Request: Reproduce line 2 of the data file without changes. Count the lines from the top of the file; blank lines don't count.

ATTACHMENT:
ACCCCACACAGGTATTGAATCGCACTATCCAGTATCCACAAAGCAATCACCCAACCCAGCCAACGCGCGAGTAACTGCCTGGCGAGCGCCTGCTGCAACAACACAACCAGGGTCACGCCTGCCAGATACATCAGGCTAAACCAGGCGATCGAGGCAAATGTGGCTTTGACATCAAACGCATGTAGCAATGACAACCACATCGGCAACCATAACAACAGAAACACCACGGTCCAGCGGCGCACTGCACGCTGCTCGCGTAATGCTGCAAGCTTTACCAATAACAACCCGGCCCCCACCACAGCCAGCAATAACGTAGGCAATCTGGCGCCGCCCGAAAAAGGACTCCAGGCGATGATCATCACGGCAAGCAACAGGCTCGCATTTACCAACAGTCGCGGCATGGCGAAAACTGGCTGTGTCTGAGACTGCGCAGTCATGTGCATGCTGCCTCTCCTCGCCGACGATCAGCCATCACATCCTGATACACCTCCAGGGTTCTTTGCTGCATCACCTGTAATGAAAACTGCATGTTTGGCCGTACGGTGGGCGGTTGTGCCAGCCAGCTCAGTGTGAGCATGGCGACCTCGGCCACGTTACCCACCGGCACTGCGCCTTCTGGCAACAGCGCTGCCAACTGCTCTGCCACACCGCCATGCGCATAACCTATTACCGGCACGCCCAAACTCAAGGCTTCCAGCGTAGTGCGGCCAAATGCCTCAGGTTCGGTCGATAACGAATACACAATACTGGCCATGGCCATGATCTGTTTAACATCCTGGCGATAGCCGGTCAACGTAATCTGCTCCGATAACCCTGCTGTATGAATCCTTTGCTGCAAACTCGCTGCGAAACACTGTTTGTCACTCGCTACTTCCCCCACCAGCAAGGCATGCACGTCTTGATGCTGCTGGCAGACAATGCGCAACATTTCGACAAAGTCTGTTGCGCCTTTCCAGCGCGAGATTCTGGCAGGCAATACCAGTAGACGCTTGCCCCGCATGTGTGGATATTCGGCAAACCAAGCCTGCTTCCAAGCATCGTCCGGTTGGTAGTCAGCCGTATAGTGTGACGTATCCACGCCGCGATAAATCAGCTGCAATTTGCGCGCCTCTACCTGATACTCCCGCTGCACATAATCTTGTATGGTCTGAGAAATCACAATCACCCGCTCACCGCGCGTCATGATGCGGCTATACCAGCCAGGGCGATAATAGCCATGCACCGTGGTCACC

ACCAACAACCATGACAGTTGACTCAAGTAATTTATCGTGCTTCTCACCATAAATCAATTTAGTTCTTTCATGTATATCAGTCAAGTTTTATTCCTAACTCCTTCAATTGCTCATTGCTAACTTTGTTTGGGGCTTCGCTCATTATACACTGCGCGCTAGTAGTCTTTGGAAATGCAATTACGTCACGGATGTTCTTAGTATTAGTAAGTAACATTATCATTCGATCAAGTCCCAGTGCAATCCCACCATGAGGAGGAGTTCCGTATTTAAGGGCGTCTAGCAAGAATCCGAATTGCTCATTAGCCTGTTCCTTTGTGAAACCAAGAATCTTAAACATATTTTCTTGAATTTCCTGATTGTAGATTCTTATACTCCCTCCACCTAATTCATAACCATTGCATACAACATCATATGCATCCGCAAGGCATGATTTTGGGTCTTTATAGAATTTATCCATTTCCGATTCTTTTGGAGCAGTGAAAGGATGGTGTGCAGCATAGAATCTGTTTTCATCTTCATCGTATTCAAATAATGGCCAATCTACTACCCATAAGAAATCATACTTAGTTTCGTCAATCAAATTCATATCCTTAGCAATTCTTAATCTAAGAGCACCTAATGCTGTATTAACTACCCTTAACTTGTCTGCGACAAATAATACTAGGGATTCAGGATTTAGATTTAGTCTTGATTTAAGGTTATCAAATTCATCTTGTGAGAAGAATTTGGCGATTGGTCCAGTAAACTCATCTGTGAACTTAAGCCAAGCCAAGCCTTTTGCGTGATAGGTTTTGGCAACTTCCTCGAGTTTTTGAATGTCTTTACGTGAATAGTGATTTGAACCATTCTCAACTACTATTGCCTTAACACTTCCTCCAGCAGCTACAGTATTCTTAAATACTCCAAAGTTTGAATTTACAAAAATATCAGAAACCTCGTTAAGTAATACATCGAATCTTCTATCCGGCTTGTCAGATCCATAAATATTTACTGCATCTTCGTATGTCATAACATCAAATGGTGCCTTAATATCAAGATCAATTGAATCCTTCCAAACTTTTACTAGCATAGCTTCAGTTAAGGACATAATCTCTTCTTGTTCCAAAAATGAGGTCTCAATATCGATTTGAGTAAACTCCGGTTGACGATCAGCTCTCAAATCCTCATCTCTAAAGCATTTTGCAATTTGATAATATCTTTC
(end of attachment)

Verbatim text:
ACCAACAACCATGACAGTTGACTCAAGTAATTTATCGTGCTTCTCACCATAAATCAATTTAGTTCTTTCATGTATATCAGTCAAGTTTTATTCCTAACTCCTTCAATTGCTCATTGCTAACTTTGTTTGGGGCTTCGCTCATTATACACTGCGCGCTAGTAGTCTTTGGAAATGCAATTACGTCACGGATGTTCTTAGTATTAGTAAGTAACATTATCATTCGATCAAGTCCCAGTGCAATCCCACCATGAGGAGGAGTTCCGTATTTAAGGGCGTCTAGCAAGAATCCGAATTGCTCATTAGCCTGTTCCTTTGTGAAACCAAGAATCTTAAACATATTTTCTTGAATTTCCTGATTGTAGATTCTTATACTCCCTCCACCTAATTCATAACCATTGCATACAACATCATATGCATCCGCAAGGCATGATTTTGGGTCTTTATAGAATTTATCCATTTCCGATTCTTTTGGAGCAGTGAAAGGATGGTGTGCAGCATAGAATCTGTTTTCATCTTCATCGTATTCAAATAATGGCCAATCTACTACCCATAAGAAATCATACTTAGTTTCGTCAATCAAATTCATATCCTTAGCAATTCTTAATCTAAGAGCACCTAATGCTGTATTAACTACCCTTAACTTGTCTGCGACAAATAATACTAGGGATTCAGGATTTAGATTTAGTCTTGATTTAAGGTTATCAAATTCATCTTGTGAGAAGAATTTGGCGATTGGTCCAGTAAACTCATCTGTGAACTTAAGCCAAGCCAAGCCTTTTGCGTGATAGGTTTTGGCAACTTCCTCGAGTTTTTGAATGTCTTTACGTGAATAGTGATTTGAACCATTCTCAACTACTATTGCCTTAACACTTCCTCCAGCAGCTACAGTATTCTTAAATACTCCAAAGTTTGAATTTACAAAAATATCAGAAACCTCGTTAAGTAATACATCGAATCTTCTATCCGGCTTGTCAGATCCATAAATATTTACTGCATCTTCGTATGTCATAACATCAAATGGTGCCTTAATATCAAGATCAATTGAATCCTTCCAAACTTTTACTAGCATAGCTTCAGTTAAGGACATAATCTCTTCTTGTTCCAAAAATGAGGTCTCAATATCGATTTGAGTAAACTCCGGTTGACGATCAGCTCTCAAATCCTCATCTCTAAAGCATTTTGCAATTTGATAATATCTTTC